Nicolas-Joseph Maison was born in Epinay-Sur-Seine, France on December 19, 1771. He was Earl as of 1813 and Marquis as of 1818. His father was Joseph Maison and his mother Marie Genevieve Guiard. His wife was named Marie-Madeleine-Françoise Weigold.
He came from a very poor family and his father, who was a grocer, wanted him to become a merchant. However, at the age of 21, he enlisted as a volunteer in the French army on August 15, 1791, and took part in the war against Prussia. In 1792, he became a captain. He served with this rank until October 1795, according to his personal record, and took part in many campaigns and battles where he was wounded many times. He then served for a while in Italy, then in the Rhine Army, and afterwards in the Netherlands. Then in Hanover and Germany. He gained progressively and slowly his ranks, reaching in 1805 the rank of Brigadier General. With this rank he fought with the Great Army in Prussia, Spain and Germany, from 1809 to 1812, and took part in the great campaign against Russia. He was named Lieutenant General on the battlefield in 1812 by Napoleon and in 1813 he participated in the campaign in Saxony, where he was wounded in the battle of Leipzig. He was Governor of Paris during the years 1814, 1815 and 1816, and did everything he could to maintain order, while at the same time he adhered to constitutional ideals.
During the wars of Napoleonic France that followed, Maison defended successfully Belgium four times, which was considered his greatest military achievement.
During his lifetime he took part in a total of about 50 battles and was wounded more than 30 times. Maison’s bravery was also recognized by Napoleon Bonaparte, who by his own decision awarded him a sword, as can be seen from French records.
On August 28, 1828, he arrived in Methoni in charge of the French Expeditionary Force, following a joint decision of the three Great Powers and in execution of the London Protocol of July 19, 1828, which provided for the withdrawal of the Egyptian Army from the Peloponnese. The purpose of the Corps of Maison was to evacuate the Peloponnese from Ibrahim’s enemy troops.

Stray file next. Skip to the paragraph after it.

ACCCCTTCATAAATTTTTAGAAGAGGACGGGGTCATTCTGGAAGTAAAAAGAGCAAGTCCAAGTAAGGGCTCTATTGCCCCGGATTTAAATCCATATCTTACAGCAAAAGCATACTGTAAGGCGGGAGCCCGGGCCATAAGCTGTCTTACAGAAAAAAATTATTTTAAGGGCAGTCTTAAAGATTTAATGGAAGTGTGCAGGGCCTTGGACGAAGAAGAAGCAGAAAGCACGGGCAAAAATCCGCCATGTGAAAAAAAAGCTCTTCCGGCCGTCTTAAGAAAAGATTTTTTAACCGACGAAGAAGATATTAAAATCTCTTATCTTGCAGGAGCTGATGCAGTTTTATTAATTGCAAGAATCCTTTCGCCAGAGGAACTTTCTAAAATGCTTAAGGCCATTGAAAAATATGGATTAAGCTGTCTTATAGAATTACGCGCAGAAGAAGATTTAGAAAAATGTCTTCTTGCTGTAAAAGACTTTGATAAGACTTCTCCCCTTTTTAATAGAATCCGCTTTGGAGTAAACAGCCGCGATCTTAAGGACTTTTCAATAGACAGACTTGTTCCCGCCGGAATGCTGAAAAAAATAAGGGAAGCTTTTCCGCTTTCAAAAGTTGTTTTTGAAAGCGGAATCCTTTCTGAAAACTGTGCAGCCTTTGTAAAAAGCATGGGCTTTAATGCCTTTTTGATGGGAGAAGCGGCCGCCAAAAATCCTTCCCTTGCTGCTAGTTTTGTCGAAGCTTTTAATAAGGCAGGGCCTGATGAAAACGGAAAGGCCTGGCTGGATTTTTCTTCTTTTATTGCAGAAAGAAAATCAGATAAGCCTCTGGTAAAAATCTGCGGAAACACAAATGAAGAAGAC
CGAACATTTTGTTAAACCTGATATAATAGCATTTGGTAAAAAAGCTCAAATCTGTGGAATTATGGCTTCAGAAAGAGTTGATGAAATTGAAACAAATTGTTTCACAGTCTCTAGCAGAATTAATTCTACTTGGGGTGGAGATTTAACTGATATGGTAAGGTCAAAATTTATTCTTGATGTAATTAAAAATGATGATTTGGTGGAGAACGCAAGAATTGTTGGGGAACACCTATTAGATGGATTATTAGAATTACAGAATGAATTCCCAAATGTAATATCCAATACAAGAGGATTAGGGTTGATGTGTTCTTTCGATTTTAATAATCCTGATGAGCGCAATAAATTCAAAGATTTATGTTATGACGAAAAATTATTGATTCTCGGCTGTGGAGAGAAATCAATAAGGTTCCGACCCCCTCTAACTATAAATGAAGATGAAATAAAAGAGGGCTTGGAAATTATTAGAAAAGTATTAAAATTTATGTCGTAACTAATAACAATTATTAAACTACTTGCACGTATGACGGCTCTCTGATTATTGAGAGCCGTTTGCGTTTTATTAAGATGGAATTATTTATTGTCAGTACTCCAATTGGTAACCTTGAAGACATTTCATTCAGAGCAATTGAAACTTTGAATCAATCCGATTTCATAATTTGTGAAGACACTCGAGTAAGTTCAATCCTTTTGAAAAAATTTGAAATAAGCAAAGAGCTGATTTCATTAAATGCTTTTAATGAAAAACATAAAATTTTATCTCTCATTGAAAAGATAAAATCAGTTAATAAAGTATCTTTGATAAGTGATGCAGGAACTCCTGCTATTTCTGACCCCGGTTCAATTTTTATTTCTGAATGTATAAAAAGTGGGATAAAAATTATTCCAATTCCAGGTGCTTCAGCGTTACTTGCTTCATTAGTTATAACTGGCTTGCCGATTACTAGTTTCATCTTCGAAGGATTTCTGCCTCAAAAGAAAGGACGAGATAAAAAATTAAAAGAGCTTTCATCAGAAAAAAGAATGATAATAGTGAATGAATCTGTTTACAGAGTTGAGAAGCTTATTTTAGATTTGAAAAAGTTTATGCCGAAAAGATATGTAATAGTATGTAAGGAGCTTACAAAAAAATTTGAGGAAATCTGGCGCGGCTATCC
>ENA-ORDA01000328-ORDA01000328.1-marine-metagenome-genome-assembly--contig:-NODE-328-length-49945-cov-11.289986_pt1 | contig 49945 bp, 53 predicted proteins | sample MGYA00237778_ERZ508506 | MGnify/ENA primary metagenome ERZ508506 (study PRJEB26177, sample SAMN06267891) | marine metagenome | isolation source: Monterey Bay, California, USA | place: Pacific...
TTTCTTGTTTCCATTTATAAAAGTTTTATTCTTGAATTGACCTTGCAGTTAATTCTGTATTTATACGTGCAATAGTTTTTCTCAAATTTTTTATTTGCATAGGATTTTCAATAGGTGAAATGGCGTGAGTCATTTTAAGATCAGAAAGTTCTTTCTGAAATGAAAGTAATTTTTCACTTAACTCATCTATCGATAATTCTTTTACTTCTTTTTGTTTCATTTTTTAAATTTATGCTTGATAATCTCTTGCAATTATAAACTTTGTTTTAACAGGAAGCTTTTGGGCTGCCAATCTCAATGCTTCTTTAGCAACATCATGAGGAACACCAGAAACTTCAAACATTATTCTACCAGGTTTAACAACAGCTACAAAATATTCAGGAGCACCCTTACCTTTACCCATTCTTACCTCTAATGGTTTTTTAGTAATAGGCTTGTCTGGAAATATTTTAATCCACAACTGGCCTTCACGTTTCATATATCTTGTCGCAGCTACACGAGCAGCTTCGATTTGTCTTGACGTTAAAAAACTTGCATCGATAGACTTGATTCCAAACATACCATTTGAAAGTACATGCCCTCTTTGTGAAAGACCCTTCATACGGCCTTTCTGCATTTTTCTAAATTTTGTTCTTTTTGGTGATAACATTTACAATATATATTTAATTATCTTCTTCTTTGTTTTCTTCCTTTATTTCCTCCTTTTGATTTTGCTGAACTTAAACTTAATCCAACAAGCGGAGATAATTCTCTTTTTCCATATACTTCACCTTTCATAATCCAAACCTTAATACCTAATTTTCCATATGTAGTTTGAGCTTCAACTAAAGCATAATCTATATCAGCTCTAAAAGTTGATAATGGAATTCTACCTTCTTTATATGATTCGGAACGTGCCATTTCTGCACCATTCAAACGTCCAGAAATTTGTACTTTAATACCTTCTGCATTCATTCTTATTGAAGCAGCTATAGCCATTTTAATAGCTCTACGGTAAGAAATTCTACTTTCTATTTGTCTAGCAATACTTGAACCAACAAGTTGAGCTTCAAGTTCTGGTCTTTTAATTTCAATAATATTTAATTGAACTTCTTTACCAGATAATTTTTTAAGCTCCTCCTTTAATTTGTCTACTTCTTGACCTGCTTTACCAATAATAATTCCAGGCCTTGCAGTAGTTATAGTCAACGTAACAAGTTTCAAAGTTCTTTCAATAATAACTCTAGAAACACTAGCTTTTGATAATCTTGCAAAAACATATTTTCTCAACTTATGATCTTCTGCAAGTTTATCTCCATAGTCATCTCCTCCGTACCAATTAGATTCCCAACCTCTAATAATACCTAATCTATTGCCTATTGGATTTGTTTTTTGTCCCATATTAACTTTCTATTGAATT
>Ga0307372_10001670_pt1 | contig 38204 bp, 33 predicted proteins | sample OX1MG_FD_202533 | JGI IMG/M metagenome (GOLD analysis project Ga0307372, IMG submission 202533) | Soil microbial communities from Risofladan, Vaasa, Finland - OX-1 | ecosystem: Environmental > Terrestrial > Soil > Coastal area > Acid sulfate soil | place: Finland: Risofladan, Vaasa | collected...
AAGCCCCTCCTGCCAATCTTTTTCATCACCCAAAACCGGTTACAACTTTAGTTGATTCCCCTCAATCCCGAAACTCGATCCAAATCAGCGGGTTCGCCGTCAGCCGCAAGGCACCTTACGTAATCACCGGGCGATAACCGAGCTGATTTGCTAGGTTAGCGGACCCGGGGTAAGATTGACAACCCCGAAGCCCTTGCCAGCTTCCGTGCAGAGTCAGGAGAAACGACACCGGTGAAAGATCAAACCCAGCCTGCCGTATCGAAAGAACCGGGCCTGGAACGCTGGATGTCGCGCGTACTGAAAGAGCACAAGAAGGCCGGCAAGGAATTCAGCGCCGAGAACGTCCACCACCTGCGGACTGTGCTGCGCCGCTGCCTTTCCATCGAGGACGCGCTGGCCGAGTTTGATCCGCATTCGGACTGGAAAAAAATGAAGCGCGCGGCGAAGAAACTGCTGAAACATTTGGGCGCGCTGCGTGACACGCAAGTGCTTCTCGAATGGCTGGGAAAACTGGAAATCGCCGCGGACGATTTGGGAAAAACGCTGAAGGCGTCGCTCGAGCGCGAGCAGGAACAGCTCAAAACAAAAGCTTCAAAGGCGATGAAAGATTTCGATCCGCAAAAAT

Indicative of the prevailing situation is a letter from the Governor of Greece, I. Kapodistrias. The document bears his signature (“Io. A. Kapodistrias”) and it is addressed to the “Panhellenic, to the Extraordinary Commissioners throughout the State and to the Leaders of the land and sea forces”, by which he announces France’s decision to organize a campaign under Lieutenant General Maison. The letter is sent from Aegina, on August 13, 1828.
The letter bears a printed headline (“HELLENIC STATE / THE GOVERNOR OF GREECE”), and it is endorsed by the Secretary of State, Sp. Trikoupis.
“… Because the position of the Courts of England and Russia did not allow them to grant their part of the campaign, the King of France accepted it on his own, and it is now up to the French forces to undertake the task of Peace, which was promised to Greece and Europe by the Treaty of London. Lieutenant General Marquis DeMaison, was placed at the head of this campaign, which is formed by warriors who will arrive in a few days to the place which was deserted without mercy, by the presence of Ibrahim Pasca. If they arrive, this place will get rid of this scourge, and its fertility will soon alleviate some of our miseries … ».